Ezra sighed. "JD," he said, in a voice he hoped was sufficiently laden with long-suffering weariness, "Mah head hurts, mah side hurts, and mah arm hurts. Because Ah have been shot. And beaten. And locked up in this disgusting hovel because I was stupid enough to try and break you two out. Nathan has also been shot, and needs to sleep. Can you please, please be quiet?"
"Sorry," JD said in a small voice. "I… sorry." He was silent for a moment, then, "I just—You don't think they'll really hang us, do you? We didn't do anything!"
Ezra opened his eyes and sat up a little, turning his head to look at JD. Somehow, despite the day's growth of beard that darkened the lower half of his face, the kid managed to look about fourteen. Maybe it was the eyes, huge and scared in the dim light. His clothes were smudged with dirt from the cell floor, and he had a streak of blood smeared across one cheek. Nathan's blood.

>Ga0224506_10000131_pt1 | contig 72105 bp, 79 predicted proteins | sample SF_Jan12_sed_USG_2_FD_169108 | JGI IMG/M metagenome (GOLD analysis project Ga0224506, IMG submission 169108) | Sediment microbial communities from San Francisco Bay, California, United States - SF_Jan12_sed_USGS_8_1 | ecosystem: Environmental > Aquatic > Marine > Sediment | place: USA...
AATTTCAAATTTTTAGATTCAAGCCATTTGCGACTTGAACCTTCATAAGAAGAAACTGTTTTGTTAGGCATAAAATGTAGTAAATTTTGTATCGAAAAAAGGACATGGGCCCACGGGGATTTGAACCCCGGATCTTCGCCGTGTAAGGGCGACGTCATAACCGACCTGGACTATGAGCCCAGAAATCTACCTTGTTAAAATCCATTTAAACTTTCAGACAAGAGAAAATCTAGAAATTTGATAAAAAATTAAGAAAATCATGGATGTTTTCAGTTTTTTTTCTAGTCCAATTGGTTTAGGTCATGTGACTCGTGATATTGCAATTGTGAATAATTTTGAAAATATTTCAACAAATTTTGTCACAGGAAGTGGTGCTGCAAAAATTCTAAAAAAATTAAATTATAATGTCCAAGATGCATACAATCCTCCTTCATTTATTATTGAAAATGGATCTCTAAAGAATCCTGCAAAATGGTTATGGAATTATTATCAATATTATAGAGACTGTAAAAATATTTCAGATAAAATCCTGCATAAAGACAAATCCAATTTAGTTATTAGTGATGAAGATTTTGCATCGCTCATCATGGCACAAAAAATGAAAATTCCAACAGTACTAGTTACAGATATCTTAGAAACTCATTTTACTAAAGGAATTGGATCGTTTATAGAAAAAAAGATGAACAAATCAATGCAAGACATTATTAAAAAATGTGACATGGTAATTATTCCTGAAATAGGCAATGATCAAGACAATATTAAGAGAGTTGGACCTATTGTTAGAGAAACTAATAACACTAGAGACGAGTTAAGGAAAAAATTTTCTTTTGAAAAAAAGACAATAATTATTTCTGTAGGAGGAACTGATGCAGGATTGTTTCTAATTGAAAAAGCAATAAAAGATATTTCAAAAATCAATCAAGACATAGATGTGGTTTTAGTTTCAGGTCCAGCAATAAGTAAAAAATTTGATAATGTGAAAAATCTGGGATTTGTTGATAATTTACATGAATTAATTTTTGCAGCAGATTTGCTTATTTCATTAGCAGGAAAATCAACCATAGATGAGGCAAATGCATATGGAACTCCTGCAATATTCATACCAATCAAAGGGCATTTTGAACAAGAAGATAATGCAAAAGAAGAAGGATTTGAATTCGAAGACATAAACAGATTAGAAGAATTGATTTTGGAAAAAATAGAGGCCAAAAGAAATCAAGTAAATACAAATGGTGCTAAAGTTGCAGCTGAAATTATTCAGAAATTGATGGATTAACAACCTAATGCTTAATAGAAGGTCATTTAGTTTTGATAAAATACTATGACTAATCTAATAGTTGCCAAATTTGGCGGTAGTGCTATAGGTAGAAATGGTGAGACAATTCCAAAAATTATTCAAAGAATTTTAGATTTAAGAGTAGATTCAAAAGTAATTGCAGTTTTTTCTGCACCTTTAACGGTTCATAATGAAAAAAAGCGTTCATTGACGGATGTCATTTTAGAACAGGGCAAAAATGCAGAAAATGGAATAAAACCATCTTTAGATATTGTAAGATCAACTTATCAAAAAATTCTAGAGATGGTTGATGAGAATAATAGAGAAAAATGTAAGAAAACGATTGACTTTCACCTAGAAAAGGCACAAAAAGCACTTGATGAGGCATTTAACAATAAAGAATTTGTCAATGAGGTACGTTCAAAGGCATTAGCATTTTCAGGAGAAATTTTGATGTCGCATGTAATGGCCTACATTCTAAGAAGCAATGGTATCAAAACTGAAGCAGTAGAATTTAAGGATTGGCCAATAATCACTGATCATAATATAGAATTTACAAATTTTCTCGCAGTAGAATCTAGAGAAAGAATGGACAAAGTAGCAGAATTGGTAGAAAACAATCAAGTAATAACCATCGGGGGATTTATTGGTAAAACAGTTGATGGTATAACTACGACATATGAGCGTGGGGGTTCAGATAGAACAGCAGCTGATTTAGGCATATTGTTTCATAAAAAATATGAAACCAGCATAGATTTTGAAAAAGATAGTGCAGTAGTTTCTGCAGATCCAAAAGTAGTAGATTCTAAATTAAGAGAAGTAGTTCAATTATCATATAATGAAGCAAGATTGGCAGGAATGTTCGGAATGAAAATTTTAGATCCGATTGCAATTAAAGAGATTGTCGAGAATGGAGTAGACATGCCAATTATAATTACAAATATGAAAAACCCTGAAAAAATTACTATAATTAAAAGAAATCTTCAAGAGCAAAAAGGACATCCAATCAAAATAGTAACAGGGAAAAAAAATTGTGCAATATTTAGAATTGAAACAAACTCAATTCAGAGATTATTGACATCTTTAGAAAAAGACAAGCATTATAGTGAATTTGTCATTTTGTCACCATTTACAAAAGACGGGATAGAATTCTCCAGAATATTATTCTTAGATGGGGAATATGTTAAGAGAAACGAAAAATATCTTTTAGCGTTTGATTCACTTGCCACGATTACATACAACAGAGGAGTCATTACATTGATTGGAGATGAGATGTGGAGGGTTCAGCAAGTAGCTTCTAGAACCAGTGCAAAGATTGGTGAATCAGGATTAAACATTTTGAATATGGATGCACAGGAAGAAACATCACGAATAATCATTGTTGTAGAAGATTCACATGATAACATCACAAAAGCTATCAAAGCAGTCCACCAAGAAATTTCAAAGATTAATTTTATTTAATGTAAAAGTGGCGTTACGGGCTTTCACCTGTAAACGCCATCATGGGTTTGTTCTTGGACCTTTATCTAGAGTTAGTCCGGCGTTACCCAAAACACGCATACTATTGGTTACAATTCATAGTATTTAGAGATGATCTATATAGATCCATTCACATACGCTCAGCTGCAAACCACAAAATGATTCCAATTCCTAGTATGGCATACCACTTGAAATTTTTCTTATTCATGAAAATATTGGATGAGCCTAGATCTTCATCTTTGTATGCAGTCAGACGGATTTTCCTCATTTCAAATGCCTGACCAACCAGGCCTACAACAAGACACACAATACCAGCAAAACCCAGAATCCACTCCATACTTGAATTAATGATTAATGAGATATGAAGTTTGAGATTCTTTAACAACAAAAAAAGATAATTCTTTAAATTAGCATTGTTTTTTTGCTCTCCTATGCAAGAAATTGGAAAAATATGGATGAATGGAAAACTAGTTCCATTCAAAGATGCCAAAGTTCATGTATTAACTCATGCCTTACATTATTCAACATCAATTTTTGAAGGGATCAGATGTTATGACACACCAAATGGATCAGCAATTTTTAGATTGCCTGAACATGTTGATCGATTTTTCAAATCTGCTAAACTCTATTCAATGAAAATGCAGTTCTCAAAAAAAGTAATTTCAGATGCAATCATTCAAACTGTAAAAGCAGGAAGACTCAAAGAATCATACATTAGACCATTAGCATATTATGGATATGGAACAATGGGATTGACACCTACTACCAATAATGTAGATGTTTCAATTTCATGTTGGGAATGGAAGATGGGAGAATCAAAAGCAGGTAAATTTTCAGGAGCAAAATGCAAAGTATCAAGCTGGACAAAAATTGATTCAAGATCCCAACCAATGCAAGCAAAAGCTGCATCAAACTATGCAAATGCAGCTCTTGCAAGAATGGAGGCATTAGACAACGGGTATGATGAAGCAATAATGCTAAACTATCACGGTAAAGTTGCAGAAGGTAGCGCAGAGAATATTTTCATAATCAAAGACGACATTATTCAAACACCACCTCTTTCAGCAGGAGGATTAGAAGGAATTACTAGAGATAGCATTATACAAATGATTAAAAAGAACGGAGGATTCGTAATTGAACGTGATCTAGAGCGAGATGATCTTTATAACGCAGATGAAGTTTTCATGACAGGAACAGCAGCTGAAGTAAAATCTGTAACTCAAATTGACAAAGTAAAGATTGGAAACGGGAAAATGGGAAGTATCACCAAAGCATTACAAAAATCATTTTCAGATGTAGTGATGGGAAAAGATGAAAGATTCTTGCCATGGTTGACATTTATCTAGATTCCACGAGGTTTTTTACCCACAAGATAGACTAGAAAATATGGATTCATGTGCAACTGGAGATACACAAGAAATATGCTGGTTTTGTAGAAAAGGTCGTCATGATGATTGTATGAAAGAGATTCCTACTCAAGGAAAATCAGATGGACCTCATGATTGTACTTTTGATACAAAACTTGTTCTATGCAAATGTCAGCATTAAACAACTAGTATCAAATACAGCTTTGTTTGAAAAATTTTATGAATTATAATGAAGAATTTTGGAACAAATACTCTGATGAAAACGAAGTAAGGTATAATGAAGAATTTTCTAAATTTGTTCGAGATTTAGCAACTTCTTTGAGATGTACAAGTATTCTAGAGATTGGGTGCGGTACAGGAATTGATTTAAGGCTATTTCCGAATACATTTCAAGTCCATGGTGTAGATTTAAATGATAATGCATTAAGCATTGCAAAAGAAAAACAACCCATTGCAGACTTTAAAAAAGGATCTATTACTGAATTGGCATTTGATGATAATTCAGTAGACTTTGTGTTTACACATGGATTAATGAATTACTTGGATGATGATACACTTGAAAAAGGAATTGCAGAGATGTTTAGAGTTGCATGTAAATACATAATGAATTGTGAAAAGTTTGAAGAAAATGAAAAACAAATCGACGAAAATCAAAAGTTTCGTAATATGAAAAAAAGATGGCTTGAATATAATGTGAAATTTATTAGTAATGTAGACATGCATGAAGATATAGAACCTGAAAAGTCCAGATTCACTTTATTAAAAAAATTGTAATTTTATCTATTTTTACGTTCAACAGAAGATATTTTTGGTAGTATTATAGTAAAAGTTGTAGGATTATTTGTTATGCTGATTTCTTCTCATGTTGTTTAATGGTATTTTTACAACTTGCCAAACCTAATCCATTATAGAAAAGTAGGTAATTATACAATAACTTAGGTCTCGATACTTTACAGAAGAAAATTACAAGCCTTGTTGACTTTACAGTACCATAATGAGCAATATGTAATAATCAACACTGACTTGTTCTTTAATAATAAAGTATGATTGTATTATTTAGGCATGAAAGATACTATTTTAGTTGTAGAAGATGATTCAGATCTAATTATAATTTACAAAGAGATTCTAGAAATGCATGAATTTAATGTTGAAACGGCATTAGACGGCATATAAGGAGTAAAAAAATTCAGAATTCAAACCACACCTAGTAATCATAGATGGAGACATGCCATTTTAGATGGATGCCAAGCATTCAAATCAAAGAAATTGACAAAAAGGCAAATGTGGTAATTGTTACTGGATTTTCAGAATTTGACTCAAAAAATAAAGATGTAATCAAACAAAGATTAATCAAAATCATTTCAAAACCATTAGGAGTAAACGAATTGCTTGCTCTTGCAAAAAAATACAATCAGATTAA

"I don't know," Ezra admitted. "Chris and Josiah and the rest will show up eventually, though, so at least if we are lynched, we'll be well-avenged." It wouldn't make much of a difference to them one way or the other if they were already dead, but it was something to say.
"I'd rather be rescued." JD stared down at his hands, turning the dime novel he'd borrowed from Andy-the-deputy over and over. "I wonder if being hung hurts."
"Probably," Ezra said. He realized a moment too late that he ought to have lied; he'd gotten out of the habit of telling falsehoods to his fellow lawmen, but there were times, like now, when circumstances called for it. "One of the few benefits of this job was supposed to be a reduction of my chances of winding up at the end of a rope," he added.